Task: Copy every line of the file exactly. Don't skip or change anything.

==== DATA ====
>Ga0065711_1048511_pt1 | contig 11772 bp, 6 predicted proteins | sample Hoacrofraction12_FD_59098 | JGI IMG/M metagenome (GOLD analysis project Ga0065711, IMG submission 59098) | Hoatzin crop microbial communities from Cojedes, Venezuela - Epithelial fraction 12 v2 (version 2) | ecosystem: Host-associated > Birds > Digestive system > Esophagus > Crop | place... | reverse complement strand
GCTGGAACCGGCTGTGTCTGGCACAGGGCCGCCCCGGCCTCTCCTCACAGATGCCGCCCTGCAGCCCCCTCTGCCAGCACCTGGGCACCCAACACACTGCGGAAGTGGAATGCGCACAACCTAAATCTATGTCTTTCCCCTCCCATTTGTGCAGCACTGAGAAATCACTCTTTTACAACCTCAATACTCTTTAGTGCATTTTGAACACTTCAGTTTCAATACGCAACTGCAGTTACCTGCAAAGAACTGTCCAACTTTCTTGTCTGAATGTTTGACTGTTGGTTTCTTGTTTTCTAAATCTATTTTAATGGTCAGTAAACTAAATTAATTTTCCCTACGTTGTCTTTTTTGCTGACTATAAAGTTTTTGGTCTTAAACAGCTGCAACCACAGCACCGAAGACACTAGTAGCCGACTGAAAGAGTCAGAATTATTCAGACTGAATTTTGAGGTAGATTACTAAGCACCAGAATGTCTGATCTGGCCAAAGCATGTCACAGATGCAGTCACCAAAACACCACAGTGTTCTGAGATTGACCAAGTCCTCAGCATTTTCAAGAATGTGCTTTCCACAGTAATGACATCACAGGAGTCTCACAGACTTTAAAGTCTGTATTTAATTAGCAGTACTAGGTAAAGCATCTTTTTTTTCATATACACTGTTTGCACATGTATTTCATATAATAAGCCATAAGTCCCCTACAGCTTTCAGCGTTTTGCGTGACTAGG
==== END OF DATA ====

>Ga0065711_1048511_pt1 | contig 11772 bp, 6 predicted proteins | sample Hoacrofraction12_FD_59098 | JGI IMG/M metagenome (GOLD analysis project Ga0065711, IMG submission 59098) | Hoatzin crop microbial communities from Cojedes, Venezuela - Epithelial fraction 12 v2 (version 2) | ecosystem: Host-associated > Birds > Digestive system > Esophagus > Crop | place... | reverse complement strand
GCTGGAACCGGCTGTGTCTGGCACAGGGCCGCCCCGGCCTCTCCTCACAGATGCCGCCCTGCAGCCCCCTCTGCCAGCACCTGGGCACCCAACACACTGCGGAAGTGGAATGCGCACAACCTAAATCTATGTCTTTCCCCTCCCATTTGTGCAGCACTGAGAAATCACTCTTTTACAACCTCAATACTCTTTAGTGCATTTTGAACACTTCAGTTTCAATACGCAACTGCAGTTACCTGCAAAGAACTGTCCAACTTTCTTGTCTGAATGTTTGACTGTTGGTTTCTTGTTTTCTAAATCTATTTTAATGGTCAGTAAACTAAATTAATTTTCCCTACGTTGTCTTTTTTGCTGACTATAAAGTTTTTGGTCTTAAACAGCTGCAACCACAGCACCGAAGACACTAGTAGCCGACTGAAAGAGTCAGAATTATTCAGACTGAATTTTGAGGTAGATTACTAAGCACCAGAATGTCTGATCTGGCCAAAGCATGTCACAGATGCAGTCACCAAAACACCACAGTGTTCTGAGATTGACCAAGTCCTCAGCATTTTCAAGAATGTGCTTTCCACAGTAATGACATCACAGGAGTCTCACAGACTTTAAAGTCTGTATTTAATTAGCAGTACTAGGTAAAGCATCTTTTTTTTCATATACACTGTTTGCACATGTATTTCATATAATAAGCCATAAGTCCCCTACAGCTTTCAGCGTTTTGCGTGACTAGG